US v. Etoty: This appellant challenged the district court’s application of the "vulnerable victim" enhancement at the time of her sentencing for social security fraud and aggravated identity theft. At sentencing, Etoty argued that she did not specifically know whether the victim’s disability was physical or mental, and that the victim’s disability did not facilitate the fraud, which the district court rejected.
The Foruth Circuit reviews sentencing determinations under an abuse of discretion standard. Under the advisory sentencing guidelines, a two-level increase attaches if the "defendant knew or should have known that a victim of the offense was a vulnerable victim." A two-step analysis is thus employed to determine 1) that the victim was unusually vulnerable; and 2) that the defendant knew or should have known of this unusual vulnerability.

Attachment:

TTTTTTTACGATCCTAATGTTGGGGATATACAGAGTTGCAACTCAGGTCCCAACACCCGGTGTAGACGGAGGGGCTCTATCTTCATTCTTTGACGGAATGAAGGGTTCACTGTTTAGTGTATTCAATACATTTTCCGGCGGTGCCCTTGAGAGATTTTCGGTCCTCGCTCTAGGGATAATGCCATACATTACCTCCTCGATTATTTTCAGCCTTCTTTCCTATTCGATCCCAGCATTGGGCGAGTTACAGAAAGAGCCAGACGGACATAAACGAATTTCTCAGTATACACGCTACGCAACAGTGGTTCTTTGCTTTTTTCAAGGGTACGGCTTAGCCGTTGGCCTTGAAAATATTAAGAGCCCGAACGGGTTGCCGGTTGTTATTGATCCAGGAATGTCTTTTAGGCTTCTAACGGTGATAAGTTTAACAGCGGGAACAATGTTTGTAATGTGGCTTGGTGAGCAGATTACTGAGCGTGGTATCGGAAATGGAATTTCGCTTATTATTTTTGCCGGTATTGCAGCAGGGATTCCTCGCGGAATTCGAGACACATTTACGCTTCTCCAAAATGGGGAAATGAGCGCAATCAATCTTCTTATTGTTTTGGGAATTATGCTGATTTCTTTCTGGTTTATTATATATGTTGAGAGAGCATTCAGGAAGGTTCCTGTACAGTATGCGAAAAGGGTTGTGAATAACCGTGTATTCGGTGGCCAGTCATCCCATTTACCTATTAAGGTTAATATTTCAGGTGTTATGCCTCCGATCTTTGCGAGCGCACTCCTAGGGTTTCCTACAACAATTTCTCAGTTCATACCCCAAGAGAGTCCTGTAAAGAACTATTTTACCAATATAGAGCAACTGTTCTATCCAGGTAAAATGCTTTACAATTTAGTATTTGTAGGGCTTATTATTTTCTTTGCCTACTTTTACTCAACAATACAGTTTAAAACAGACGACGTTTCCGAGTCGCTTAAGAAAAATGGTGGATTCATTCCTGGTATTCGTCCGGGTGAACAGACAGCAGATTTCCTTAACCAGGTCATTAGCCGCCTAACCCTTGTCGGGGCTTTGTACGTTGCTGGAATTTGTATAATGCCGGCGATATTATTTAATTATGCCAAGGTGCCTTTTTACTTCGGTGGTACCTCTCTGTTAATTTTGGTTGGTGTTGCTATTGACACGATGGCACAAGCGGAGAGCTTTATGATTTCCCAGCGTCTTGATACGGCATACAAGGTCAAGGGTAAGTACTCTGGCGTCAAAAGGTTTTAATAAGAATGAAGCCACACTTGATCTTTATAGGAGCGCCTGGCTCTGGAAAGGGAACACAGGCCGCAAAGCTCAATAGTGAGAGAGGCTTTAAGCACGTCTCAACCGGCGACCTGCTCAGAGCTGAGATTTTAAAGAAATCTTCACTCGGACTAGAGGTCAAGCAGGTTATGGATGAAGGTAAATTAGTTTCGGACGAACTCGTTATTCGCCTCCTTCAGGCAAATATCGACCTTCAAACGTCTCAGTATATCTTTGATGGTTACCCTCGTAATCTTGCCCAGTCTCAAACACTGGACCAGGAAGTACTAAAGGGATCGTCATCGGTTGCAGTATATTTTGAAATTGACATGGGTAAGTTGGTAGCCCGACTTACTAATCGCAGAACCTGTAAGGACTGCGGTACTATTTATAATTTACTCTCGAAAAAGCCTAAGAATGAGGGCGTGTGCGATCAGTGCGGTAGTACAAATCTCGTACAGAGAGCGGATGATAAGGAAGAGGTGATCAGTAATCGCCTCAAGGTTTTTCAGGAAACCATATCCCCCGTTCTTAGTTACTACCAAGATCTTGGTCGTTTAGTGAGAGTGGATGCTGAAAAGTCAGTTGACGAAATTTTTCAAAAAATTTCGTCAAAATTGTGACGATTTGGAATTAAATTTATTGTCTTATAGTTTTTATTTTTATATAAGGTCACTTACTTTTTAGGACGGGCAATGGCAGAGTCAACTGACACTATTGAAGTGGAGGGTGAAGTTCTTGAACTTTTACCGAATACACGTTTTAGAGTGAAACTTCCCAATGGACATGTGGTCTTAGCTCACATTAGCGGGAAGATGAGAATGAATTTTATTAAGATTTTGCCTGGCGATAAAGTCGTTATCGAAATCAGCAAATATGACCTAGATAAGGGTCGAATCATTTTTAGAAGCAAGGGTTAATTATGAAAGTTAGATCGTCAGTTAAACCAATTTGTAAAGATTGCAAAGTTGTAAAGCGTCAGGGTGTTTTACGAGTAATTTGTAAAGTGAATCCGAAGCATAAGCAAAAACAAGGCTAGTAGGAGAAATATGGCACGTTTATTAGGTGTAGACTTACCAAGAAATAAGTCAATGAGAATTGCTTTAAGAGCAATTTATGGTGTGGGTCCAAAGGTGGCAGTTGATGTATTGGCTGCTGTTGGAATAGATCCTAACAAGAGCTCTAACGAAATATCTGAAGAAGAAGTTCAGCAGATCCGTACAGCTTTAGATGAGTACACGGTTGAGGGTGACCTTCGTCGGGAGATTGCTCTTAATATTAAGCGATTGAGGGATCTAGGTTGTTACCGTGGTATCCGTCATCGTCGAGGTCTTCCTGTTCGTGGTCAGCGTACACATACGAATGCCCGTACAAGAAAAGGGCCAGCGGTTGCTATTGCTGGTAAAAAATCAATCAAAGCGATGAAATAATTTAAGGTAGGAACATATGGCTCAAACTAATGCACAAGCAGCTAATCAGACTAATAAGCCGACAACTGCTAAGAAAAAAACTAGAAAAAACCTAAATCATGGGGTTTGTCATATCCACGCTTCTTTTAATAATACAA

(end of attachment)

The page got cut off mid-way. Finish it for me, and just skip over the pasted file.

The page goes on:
Evidence adduced at trial was found credible and the Fourth Circuit did not disturb the district court’s determination that the victim had a learning disability and a back problem, and that she received social security benefits. Additionally, Etoty conceded knowledge at trial that she knew the victim was disabled and was receiving disability payments - ample proof to the Fourth Circuit that Etoty knew the victim was indeed vulnerable.